“Because this is an age of expertise and specialization, in which almost all fields of learning are abstrusely technical, there is a need for concise introductions to key ideas, aimed at non-specialists” (Grayling, 2012).

The 9 Principles of Digital Citizenship and Ideas That Matter

Ideas that Matter: The Concepts that Shape the 21st Century identified and described many topics that apply to Digital Citizenship. For example author A.C. Grayling identified equality, ethics, freedom of speech, law, and privacy as concepts shaping the 21st century. These concepts are also included as principles of Digital Citizenship. As technology is increasingly integrated into society and schools it is essential to teach Digital Citizenship principles.

ISTE 9 Principles of Digital Citizenship

"Nearly all of the ISTE Standards list digital citizenship as one of the aspects of education technology that all members of a school or district should support. Specifically, the standards tend to focus on the safe, legal and ethical use of technology in schools" (Ribble, 2014). The ISTE Standards are organized into three categories, respect, educate, and protect.

Respect

  • Digital Etiquette: Rules and policies aren’t enough — we need to teach everyone about appropriate conduct online. Rules and policies can also be considered ethical behavior. According to Grayling, ethics has two main meanings: “In its ordinary general use it denotes the principles and attitudes which regulate the behaviour of individuals, groups or corporate bodies, the aim being to identify what they ought to do, in the sense of identifying what is the right or good thing for them to do. As a branch of philosophy, it is the study of concepts such as good, right, evil, wrong, moral obligation, duty, and of the kinds of reasoning (often called ‘practical reasoning’) used in working out what one should do in given circumstances, and more generally how one should live” (2012).
  • Digital Access: Advocating for equal digital rights and access is where digital citizenship starts. Equality as described by Grayling in Ideas that Matter: The Concepts that Shape the 21st Century, is a complex concept. "A general formulation of the ground for asserting equality as an ideal is this: there is no intrinsic feature of any individual or group which entitles them to preferential treatment in any respect over any other individual or group, or a greater share of any good than the share of any other individual or group" (Grayling, 2012).
  • Digital Law: It’s critical that users understand it’s a crime to steal or damage another’s digital work, identity or property. Another concept Grayling identifies and describes in Ideas that Matter: The Concepts that Shape the 21st Century is law. Although Grayling argues the rationale of law and the philosophical debate of the nature of law, he does recognize why law is important to societies and that law does matter.

Educate

  • Digital Literacy: We need to teach students how to learn in a digital society.
  • Digital Communication: With so many communication options available, users need to learn how to make appropriate decisions.
  • Digital Commerce: As users make more purchases online, they must understand how to be effective consumers in a digital economy.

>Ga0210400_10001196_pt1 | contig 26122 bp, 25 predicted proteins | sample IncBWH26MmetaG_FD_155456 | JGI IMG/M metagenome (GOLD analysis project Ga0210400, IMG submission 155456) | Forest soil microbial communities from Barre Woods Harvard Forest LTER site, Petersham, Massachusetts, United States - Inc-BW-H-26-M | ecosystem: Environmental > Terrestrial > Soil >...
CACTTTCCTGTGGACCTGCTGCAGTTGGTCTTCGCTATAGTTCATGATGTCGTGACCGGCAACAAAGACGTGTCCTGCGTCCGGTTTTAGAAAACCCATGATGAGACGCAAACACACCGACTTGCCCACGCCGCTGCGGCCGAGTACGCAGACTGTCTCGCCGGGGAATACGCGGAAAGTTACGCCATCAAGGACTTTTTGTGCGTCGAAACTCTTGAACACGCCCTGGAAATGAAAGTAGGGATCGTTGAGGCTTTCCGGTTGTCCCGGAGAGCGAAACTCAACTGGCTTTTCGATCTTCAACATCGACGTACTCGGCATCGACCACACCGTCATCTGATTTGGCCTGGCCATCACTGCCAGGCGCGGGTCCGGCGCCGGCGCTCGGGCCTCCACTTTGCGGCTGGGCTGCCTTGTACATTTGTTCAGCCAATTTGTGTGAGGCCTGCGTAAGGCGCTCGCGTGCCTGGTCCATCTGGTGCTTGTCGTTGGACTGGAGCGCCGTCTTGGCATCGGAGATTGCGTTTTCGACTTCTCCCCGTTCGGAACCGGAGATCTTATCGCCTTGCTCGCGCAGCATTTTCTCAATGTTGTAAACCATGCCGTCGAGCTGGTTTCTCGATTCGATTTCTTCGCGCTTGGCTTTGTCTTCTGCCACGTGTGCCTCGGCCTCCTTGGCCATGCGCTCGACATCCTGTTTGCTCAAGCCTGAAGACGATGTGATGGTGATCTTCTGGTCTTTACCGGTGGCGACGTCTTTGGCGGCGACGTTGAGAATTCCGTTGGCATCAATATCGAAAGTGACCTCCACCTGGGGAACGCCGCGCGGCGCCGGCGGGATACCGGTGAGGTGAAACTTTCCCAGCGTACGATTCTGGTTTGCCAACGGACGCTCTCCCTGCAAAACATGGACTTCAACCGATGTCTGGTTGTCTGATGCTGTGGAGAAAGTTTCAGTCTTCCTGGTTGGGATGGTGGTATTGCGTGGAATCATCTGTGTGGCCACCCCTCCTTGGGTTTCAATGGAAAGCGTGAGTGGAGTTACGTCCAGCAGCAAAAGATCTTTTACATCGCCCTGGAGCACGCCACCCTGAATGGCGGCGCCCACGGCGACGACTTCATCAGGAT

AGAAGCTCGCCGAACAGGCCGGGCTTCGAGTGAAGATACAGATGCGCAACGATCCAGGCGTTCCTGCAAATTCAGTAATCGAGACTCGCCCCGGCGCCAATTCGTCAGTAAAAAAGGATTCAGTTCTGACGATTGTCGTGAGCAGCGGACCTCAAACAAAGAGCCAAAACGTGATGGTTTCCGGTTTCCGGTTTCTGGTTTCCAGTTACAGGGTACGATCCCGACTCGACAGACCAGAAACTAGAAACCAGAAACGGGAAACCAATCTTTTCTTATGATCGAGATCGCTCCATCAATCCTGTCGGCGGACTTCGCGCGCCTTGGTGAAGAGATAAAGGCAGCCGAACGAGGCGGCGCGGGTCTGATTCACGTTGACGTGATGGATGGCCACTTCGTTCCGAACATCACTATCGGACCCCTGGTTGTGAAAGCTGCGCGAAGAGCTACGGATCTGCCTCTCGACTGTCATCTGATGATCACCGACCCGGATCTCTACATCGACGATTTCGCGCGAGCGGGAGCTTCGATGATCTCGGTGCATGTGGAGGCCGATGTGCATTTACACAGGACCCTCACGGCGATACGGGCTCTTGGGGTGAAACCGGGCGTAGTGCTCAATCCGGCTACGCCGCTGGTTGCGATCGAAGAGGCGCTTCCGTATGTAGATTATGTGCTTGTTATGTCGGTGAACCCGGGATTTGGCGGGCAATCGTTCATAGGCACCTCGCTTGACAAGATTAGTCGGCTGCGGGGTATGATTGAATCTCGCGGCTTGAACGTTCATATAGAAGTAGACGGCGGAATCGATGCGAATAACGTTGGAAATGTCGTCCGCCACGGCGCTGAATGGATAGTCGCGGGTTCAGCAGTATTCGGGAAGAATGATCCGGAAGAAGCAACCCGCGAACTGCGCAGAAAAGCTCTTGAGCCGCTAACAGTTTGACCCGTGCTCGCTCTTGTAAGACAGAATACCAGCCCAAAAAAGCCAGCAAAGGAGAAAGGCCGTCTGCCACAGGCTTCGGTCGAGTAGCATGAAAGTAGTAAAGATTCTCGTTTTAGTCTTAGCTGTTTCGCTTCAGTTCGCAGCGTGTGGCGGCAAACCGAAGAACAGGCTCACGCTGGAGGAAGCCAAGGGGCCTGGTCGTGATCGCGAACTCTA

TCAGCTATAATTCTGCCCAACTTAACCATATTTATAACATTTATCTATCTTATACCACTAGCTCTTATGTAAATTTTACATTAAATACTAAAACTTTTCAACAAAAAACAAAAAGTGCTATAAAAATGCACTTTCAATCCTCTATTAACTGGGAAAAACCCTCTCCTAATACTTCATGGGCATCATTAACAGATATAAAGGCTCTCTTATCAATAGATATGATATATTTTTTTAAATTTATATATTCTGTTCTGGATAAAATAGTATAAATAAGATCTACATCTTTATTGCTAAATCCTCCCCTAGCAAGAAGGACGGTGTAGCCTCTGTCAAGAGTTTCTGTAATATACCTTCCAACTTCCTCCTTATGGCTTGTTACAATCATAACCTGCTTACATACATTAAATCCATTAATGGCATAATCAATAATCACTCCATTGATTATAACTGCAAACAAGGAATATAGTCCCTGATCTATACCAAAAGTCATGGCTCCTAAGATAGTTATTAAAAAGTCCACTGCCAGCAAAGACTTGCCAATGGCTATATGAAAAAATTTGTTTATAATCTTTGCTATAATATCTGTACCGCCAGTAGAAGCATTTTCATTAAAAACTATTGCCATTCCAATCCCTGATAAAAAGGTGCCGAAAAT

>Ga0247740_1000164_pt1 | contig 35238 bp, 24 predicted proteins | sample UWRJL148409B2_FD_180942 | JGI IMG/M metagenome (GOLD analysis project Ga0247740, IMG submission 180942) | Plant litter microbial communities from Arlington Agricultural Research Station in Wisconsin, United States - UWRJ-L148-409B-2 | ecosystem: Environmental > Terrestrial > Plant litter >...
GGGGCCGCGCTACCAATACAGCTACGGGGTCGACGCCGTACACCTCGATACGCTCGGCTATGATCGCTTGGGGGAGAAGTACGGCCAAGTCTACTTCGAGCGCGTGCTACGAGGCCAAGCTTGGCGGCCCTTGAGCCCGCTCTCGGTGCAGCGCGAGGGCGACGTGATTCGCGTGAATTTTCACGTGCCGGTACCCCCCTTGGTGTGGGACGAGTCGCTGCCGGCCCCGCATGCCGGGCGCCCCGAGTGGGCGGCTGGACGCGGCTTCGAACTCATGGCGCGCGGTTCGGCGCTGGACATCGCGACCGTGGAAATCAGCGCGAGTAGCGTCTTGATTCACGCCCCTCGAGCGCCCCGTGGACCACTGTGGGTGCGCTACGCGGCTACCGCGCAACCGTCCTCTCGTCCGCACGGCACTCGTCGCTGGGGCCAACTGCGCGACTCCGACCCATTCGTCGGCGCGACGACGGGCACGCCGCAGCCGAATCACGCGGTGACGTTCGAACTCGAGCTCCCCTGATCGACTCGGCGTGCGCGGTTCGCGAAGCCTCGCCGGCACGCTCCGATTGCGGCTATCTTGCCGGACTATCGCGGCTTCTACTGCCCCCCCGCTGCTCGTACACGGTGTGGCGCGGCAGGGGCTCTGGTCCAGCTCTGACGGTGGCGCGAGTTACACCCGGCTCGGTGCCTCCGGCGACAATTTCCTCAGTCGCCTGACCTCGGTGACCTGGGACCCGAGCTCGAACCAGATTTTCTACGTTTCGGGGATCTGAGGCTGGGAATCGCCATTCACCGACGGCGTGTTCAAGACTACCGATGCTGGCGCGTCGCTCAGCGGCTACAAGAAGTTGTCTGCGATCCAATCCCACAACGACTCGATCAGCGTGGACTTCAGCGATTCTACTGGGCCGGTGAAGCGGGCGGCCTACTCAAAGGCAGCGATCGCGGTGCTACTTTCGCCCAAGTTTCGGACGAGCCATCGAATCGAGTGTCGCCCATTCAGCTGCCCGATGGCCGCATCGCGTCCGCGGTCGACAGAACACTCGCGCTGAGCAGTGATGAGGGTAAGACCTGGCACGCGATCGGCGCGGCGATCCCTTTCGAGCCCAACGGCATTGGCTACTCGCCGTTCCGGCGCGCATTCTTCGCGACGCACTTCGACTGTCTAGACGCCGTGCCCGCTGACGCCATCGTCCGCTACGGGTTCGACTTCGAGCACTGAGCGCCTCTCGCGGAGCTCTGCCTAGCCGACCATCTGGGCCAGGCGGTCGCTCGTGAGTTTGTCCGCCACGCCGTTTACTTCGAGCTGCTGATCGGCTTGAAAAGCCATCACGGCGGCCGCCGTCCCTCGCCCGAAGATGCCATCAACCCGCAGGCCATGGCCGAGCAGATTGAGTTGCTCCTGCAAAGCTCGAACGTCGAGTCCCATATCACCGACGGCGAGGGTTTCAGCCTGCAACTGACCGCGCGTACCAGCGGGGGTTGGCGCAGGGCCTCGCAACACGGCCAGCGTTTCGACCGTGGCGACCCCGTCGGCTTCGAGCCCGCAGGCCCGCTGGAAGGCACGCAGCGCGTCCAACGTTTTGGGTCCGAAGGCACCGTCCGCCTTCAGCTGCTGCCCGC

Protect

  • Digital Rights and Responsibilities: We must inform people of their basic digital rights to privacy, freedom of speech, etc. Ideas that Matter: The Concepts that Shape the 21st Century describe privacy as "essential for human beings, who need it just as much as they need food, water and affection. It is a right that protects a vital margin of individuality: thoughts, ideas, memories, desires, intimacies, with others, projects and plans, the complex experience of selfhood, are matters that mainly and sometimes exclusively concern only individuals themselves, and which no one else has a right to trespass upon” (Grayling, 2012). Grayling believes freedom of speech "is fundamental because without it one cannot have any other liberties, or defend them when attacked; one cannot defend oneself when accused, or accuse those who do one wrong; one cannot have democracy in which information, views and policies are expressed, debated and challenged; one cannot have education worth the name, if there are things that cannot be said; one cannot express one’s attitudes, needs, feelings, responses, anger, criticism, support, approval or beliefs; one cannot ask all the questions one needs to or would like to; and for all these reasons, without free speech one would be in a prison made of enforced silence and averted thought on important matters”.
  • Digital Safety and Security: Digital citizens need to know how to protect their information from outside forces that might cause harm. Grayling's privacy concept is also important within digital safety and security. "Any laws that give the security and policing services powers to invade privacy should be limited by sunset clauses, necessitating renewed debate every time their expiry approaches, so that the justification for them can be reinforced - or if the justification itself has expired , for the powers to lapse. This is the right way to proceed on any laws that infringe civil liberties in the real or supposed interests of some greater good than the liberties themselves " (Grayling, 2012).
  • Digital Health and Wellness: From physical issues, such as repetitive stress syndrome, to psychological issues, such as internet addiction, users should understand the health risks of technology.
References

Issacs, S. (2015). The difference between gamification and game-based learning. ASCD IN SERVICE. Retrieved from http://inservice.ascd.org/the- difference-between-gamification-and-game-based-learning/

Grayling, A.C. (2012). Ideas That Matter: Concepts that Shape the 21st Century. New York. Basic Books.

Keren-Kolb, L. (2013). Engage, enhance, and extend learning! Learning and Leading with Technology, 40, 7, p. 20-27.

Ribble, M. (2014). Essential elements of digital citizenship. ISTE. Retrieved from https://www.iste.org/explore/ArticleDetail?articleid=101

Rotherham, A.J. & Willingham, D. (2009). 21st century skills: the challenges ahead. Educational Leadership, 67, 1, p. 16-21.

Report Abuse

If you feel that this video content violates the Adobe Terms of Use, you may report this content by filling out this quick form.

To report a Copyright Violation, please follow Section 17 in the Terms of Use.